How to Build Your Own SaaS Partner Program (with Landing Pages)

I think channel distribution is one of the most promising and untapped acquisition channels for SaaS — especially for SMB SaaS startups.

Tom Tunguz, Venture Capitalist at Redpoint

Today, small and medium SaaS businesses are discovering the power of using partners to help sell their products. With a $60 billion market in which to grow, these companies recognize that smart use of partnership channels can help them scale up while creating a win-win-win ecosystem for the company, the partner, and the customer.

If the promise of partnerships appeals to you, then I’ve got good news. This guide is all about answering the burning questions you might have about launching a partner program (or optimizing an existing one) for your SaaS business.

Based on our experiences launching the Unbounce Partner Program, I’ll walk you through the SaaS partner program journey. (I’ll even talk a little about how landing pages can help you launch and support your program quickly.)

Here are the questions we’ll need to tackle before you begin:

Read on to learn more, or click one of the links above to skip ahead to a question.


So, what’s a SaaS partner program, anyway?

In its purest form, a partner program acts as a way to reward people for delivering new business opportunities or value.

In the short term, this usually includes generating new trial starts, MQLs, and SQLs. (Already pretty valuable, right?). Over the long term, it can also deliver increased revenue, higher customer lifetime value (LTV), and reduced customer acquisition costs (CAC). 

Depending on your business model and stage of growth, a partner program will likely take on different forms. You’ll need to decide which one is right for you and expand accordingly. They typically include:

Referral Programs

Existing customers make lightweight referrals to people in their network. In exchange, both parties get a small reward when the new customer joins. Most of us have been invited to make this kind of referral to our friends and family. Just think about how companies like Airbnb, Uber, or Dropbox offer you a little something for shouting them out.

Dropbox has a long history of using referral rewards like this one to create goodwill, build engagement, and find new customers.

Affiliate Programs

Affiliate programs are often designed for content creators and influencers. Unique links are tracked with cookies and strategically placed in content that targets audiences in the consideration phase of the buying journey. Affiliates usually receive some kind of compensation (more on this below) for their work.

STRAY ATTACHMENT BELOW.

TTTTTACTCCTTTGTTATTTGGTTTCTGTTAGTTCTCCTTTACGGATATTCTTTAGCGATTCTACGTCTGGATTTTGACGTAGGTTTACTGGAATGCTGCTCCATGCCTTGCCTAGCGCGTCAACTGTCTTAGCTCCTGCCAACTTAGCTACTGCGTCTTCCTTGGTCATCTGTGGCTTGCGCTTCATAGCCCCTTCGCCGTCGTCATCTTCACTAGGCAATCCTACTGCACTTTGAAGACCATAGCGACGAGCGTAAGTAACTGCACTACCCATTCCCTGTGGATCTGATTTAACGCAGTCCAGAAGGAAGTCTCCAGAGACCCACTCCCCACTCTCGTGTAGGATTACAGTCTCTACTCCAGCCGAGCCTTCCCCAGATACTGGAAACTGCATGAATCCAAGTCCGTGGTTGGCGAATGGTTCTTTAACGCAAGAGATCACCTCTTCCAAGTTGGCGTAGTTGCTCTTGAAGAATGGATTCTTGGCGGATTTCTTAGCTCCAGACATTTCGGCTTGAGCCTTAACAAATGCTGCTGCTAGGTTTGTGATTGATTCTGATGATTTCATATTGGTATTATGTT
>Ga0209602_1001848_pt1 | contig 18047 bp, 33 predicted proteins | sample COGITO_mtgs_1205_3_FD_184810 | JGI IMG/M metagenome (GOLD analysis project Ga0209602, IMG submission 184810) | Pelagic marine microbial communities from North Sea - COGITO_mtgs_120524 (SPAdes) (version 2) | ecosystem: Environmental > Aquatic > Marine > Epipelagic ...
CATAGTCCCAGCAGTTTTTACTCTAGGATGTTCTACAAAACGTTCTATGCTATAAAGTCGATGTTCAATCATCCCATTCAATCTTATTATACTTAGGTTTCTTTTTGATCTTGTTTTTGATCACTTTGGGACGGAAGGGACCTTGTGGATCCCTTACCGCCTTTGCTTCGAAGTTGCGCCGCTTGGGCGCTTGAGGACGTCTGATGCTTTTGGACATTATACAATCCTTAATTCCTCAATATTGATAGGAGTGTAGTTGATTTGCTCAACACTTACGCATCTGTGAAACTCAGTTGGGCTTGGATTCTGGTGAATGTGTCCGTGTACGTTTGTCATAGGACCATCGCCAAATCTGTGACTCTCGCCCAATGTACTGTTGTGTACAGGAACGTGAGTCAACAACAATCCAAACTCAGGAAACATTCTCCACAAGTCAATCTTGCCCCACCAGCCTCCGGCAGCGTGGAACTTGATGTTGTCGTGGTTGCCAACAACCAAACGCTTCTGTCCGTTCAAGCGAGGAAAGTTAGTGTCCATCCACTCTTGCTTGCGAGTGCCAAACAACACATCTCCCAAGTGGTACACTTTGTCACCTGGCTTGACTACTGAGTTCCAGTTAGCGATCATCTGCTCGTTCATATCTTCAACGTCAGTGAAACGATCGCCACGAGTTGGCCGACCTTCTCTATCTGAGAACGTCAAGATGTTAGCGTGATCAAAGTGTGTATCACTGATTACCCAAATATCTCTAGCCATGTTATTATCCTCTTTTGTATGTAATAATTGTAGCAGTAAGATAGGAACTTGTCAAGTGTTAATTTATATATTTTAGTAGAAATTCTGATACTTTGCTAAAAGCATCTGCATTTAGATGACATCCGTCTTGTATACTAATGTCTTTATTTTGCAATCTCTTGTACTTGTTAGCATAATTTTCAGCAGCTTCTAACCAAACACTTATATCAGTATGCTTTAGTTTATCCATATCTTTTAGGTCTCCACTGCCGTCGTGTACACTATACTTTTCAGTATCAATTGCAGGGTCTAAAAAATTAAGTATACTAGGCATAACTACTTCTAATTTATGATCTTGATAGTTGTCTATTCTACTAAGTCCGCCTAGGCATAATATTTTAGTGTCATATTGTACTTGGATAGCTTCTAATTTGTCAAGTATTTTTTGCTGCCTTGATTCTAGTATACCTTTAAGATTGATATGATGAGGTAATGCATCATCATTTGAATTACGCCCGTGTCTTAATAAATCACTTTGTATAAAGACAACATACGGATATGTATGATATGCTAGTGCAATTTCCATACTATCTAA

Bench, for instance, has a simple yet effective affiliate program that allows partners to receive a commission (and look good to their audience) by offering a unique discount.

The Bench Affiliate Program promises a commission for referrals and discounts for clients.

Reseller Programs

These are often built with agencies, consultants, and managed-service-providers (MSPs) in mind. These partners resell your product and benefit from offering ongoing services, usually on a retainer basis. As a SaaS company, however, you’ll need to educate your reseller partners about how to create a new revenue stream that is supported by your app—the margin on reselling alone likely isn’t worth it for them.

For example, ActiveCampaign’s reseller program offers beefier discounts to partners as they grow, letting them set their own pricing and pocket the difference:

ActiveCampaign’s reseller program offers deeper discounts on pricing as more sales are made, creating an incentive to go big.

How do you decide which types of partner programs are right for you?

There’s clearly a lot to consider. To keep things simple, let’s distinguish these forms by four key points: complexity, the usual type of partner, annual contract value (ACV), and internal ownership. Keep in mind these are approximations, not absolutes. Your mileage may vary.

To make these distinctions more clear, ask yourself, “who owns the selling and customer success functions, you or your partner?” The heavier a partner’s responsibilities, the more complex your program will need to be to support and reward them.


Why build a partner program for my SaaS business?

According to Amplifinity, partner programs account for 23% of total SaaS revenues, see an average of 350% ROI, and retain customers 37% higher than non-partner channels. That’s huge! Many SaaS companies already know about this potential: Crossbeam reports that 69.8% of them have a channel partner program in place.

Aside from the tantalizing business-related outcomes I just mentioned, though, a well-built partner program offers seven significant benefits:

1. Expanded Reach